Cuddling a cat could kill you, study finds

CUDDLING a kitten could give pet owners a life-threatening infection, a study has found.

Known as 'cat-scratch disease', the illness can cause an intense fever, pustules and - if complications develop - can even result in death.

Caused by bacteria transmitted from cat to cat by fleas, humans risk contracting the disease by kissing or nuzzling cats, or by being scratched or bitten.

The large-scale survey of the disease was conducted by the Centre for Disease Control (CDC) and Prevention in the US, and revealed kittens and strays were especially susceptible to carrying the bacteria.

Dr Christina Nelson, of the CDC, said: "The scope and impact of the disease is a little bit larger than we thought.

"Cat-scratch is preventable. If we can identify the populations at risk and the patterns of disease, we can focus the prevention efforts."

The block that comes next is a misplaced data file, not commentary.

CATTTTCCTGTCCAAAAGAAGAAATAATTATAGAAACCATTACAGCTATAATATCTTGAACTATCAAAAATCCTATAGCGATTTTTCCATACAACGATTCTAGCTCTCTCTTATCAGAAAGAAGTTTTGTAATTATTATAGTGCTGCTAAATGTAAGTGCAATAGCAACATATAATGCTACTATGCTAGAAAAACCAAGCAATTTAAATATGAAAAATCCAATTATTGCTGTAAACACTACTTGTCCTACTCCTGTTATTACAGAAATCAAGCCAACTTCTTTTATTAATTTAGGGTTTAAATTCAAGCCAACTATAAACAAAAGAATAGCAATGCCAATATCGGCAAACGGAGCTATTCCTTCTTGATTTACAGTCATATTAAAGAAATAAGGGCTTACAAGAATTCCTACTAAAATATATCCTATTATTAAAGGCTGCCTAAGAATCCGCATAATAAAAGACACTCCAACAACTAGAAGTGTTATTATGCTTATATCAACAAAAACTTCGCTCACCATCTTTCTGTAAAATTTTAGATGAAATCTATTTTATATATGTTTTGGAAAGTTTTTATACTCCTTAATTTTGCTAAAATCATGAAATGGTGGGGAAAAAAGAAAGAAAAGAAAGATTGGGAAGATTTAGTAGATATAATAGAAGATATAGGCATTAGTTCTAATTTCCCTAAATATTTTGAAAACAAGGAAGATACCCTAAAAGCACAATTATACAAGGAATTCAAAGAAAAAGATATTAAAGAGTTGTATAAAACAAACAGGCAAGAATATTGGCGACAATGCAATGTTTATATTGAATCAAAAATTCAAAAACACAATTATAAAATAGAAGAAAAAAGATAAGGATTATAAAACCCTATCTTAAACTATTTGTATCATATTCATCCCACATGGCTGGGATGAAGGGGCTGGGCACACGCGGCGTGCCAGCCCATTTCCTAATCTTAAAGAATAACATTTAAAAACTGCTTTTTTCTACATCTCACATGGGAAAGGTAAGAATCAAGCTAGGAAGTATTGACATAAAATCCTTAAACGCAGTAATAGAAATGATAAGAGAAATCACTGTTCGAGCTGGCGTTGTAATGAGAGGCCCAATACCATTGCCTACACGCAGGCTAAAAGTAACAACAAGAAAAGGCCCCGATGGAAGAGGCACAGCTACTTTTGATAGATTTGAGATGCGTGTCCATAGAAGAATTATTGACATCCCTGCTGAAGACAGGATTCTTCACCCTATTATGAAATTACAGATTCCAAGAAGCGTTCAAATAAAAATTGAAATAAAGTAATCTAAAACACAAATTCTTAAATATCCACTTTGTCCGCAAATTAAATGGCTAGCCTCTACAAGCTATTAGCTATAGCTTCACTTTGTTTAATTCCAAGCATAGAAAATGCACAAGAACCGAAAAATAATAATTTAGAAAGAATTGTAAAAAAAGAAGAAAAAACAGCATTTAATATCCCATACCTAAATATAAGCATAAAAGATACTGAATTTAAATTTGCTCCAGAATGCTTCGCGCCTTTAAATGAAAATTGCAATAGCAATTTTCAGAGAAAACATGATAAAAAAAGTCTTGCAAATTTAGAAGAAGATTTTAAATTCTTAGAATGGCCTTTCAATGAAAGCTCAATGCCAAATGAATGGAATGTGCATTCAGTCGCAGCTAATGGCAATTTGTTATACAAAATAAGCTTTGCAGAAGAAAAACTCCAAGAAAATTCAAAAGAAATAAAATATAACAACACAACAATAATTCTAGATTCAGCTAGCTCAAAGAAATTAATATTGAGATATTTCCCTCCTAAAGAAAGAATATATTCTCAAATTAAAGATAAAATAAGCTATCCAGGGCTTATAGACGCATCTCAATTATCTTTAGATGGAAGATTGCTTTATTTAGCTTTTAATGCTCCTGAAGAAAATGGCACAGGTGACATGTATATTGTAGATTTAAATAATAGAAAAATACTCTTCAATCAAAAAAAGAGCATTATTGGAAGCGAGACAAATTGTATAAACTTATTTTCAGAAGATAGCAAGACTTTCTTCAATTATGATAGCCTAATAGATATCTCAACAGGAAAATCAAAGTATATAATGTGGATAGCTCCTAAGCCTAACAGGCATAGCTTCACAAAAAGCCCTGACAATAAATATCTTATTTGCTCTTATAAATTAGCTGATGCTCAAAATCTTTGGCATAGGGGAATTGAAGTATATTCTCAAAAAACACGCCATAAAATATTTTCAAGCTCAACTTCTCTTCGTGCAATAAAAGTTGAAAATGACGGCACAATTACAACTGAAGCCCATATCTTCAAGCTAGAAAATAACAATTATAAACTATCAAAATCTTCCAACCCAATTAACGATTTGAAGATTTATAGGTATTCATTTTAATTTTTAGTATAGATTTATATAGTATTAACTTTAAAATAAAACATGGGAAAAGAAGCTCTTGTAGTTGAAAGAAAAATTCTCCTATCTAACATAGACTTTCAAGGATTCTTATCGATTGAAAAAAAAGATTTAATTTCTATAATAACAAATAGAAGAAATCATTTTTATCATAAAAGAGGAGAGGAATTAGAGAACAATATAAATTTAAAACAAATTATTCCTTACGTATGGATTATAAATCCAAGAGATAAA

Doctors have recommended that cat owners always wash their hands after stroking their pet, and avoid any contact between their own animals and stray cats.

The study, which took place over eight years and surveyed over 13,000 cases of cat-scratch disease, found the annual incidence of the disease was 4.5 outpatient diagnoses per 100,000 population, which is higher than expected, but still quite rare.

Only a small minority of the cases documented resulted in death, though this was a more likely outcome if patients had hesitated to seek medical help.

Contracting the disease is much more likely in warmer regions, where fleas can more easily reproduce and spread.

The most at-risk group is children aged between five and nine years old, among whom there were 9.4 outpatient diagnoses per 100,000 population.

Parents have been advised to discourage their children from kissing and rough play with kittens, in households with both cats and young children.

Fleas typically thrive during the hot and humid summer months, but autumn brings equal danger as central heating systems provide a perfect environment for dormant eggs to hatch.

The easiest way to prevent the disease being spread is to protect pets from fleas. This is possible with many over-the-counter remedies, though some suggest a more natural method: giving cats a bath of vinegar, lemon juice or apple cider.



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